Editor’s note: Read the latest on how the coronavirus is rattling the markets and what investors can do to navigate it.
The coronavirus is a global pandemic--and its impact has been felt by stock investors around the world. The foreign large-blend Morningstar Category is down about 28% for the year as of this writing.
Our analysts have been taking a look at the performance of some of the funds earning our highest Morningstar Analyst Ratings. The goal: to determine whether a given fund’s performance is out of step with its strategy. What they’re finding so far: Although in most cases the returns on these highly rated funds are painful, they aren’t unexpected given the funds’ approaches.
Here's what we think today of some of the more popular, highly rated international funds our analysts cover. T. Rowe Price Overseas TROIX "This fund has underperformed thus far during this year's global-equity meltdown. From the Jan. 17 peak for international stocks through March 20, the no-load share class of this fund lost 34.4% versus 32.9% for its typical rival in the foreign large-blend Morningstar Category and 31.8% for the MSCI ACWI Index.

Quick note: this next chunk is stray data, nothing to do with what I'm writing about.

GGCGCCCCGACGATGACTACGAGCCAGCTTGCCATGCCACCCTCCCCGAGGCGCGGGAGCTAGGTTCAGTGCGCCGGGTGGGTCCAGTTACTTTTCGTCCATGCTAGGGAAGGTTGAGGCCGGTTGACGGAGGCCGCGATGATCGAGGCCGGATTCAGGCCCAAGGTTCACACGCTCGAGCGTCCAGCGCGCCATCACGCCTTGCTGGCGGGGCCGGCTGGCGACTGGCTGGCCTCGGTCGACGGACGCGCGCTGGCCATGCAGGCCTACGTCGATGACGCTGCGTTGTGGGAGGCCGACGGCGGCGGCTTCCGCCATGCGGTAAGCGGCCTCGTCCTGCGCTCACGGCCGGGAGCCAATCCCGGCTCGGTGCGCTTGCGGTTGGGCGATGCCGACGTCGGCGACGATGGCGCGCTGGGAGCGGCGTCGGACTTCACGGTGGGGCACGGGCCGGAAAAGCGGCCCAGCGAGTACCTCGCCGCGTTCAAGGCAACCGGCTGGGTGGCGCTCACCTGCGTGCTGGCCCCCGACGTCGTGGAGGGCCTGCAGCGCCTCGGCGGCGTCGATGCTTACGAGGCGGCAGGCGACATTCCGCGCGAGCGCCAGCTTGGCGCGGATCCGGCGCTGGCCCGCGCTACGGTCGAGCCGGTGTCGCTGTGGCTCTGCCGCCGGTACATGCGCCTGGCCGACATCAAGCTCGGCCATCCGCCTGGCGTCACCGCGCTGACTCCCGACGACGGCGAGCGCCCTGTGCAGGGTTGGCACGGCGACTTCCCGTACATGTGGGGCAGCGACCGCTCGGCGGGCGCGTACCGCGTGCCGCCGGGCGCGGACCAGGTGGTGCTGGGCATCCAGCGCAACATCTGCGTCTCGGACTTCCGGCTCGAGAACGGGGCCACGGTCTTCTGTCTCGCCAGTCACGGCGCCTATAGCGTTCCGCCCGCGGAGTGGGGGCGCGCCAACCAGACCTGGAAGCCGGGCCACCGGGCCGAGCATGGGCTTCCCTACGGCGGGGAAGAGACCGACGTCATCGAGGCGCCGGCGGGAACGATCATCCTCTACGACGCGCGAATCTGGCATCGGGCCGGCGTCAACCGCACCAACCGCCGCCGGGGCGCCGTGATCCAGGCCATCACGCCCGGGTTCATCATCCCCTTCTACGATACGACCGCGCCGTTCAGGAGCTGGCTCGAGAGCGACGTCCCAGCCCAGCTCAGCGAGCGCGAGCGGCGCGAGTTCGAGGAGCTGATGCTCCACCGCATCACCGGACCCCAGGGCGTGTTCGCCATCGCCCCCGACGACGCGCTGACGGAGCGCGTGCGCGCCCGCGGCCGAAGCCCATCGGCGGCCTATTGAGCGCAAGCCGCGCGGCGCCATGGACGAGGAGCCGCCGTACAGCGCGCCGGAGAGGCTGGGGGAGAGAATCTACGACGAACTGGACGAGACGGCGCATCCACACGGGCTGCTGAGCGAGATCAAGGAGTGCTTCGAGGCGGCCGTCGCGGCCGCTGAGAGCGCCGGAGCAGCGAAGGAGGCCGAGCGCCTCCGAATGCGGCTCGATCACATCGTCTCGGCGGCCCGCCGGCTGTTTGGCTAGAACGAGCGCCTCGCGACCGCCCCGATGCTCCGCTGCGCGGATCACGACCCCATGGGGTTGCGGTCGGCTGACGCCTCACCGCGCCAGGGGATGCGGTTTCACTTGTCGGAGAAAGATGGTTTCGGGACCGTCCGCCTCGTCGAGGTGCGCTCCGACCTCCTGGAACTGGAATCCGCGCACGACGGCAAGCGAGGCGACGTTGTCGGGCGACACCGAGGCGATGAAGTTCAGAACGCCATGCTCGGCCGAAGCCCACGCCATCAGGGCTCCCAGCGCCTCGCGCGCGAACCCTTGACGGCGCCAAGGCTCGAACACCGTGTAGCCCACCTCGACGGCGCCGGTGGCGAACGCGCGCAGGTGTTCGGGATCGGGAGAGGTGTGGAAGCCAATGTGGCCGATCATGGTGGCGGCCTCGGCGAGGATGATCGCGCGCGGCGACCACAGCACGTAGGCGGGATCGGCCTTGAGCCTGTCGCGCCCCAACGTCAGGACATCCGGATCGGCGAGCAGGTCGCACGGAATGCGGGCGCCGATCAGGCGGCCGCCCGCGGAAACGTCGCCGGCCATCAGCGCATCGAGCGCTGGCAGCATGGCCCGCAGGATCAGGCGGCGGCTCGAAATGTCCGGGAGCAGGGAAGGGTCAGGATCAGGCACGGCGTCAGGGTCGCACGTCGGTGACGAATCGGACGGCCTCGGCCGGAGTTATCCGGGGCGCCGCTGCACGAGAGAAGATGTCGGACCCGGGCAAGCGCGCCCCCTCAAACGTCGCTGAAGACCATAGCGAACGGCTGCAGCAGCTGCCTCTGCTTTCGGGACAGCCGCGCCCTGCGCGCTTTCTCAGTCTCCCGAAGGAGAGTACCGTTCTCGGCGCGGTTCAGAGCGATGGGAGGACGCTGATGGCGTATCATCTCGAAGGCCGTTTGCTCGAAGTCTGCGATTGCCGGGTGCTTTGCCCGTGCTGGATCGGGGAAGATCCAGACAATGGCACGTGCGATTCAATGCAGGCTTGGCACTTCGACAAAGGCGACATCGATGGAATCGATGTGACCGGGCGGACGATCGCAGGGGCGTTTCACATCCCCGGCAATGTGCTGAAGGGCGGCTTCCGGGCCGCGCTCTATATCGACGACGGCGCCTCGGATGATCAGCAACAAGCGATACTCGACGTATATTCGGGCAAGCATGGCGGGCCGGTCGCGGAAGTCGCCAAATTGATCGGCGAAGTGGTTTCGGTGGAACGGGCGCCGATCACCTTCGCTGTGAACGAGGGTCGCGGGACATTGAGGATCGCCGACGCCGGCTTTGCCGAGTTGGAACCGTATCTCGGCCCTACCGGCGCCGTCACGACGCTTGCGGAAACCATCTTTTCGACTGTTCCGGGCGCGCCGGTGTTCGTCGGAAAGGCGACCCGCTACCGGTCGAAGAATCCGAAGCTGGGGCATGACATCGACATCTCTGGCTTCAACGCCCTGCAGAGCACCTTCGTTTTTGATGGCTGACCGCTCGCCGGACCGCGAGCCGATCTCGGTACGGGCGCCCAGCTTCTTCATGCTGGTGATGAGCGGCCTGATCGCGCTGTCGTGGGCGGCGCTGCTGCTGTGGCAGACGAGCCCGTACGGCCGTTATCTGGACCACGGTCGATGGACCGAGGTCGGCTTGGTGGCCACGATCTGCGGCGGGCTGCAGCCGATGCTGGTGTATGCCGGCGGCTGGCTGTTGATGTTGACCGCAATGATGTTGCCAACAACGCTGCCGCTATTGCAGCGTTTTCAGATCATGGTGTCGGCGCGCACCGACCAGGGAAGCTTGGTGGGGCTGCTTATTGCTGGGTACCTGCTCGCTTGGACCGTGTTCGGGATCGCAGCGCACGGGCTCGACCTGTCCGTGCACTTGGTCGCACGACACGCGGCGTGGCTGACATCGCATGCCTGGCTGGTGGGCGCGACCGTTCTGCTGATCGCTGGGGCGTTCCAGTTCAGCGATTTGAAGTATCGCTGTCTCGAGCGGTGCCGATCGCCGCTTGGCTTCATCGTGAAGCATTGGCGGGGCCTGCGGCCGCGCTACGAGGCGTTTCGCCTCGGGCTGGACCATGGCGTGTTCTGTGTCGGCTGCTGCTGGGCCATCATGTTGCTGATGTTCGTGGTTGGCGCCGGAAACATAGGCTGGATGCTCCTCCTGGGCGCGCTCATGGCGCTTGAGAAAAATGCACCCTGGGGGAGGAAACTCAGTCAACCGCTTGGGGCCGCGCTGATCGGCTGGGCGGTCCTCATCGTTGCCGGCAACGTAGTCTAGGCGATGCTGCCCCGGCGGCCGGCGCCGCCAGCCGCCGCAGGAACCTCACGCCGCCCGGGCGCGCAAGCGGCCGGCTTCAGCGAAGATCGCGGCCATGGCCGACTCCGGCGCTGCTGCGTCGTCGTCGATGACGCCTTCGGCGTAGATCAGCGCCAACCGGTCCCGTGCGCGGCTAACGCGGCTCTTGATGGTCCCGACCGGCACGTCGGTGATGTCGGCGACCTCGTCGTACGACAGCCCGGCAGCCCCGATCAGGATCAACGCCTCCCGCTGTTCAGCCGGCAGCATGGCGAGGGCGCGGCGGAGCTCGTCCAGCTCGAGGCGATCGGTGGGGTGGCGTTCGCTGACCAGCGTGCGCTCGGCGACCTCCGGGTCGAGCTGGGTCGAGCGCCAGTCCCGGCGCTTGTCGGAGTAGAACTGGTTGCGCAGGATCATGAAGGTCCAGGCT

"That really hurts, and several individual picks have caused considerable pain, including the French Insurer AXA and a number of its other financial-services holdings. But this fund has also been at a strategic disadvantage during the meltdown. Value stocks have suffered especially steep falls, while growth equities have incurred less precipitous declines. (The MSCI ACWI ex USA Value and MSCI ACWI ex USA Growth indexes dropped 36.1% and 27.7% during the period, respectively.) Manager Ray Mills normally invests more in value stocks and less in growth equities than the average foreign large-blend manager and the MSCI ACWI ex USA Index. (This fund frequently straddles the border between the large-value and large-blend sections of the Morningstar Style Box.)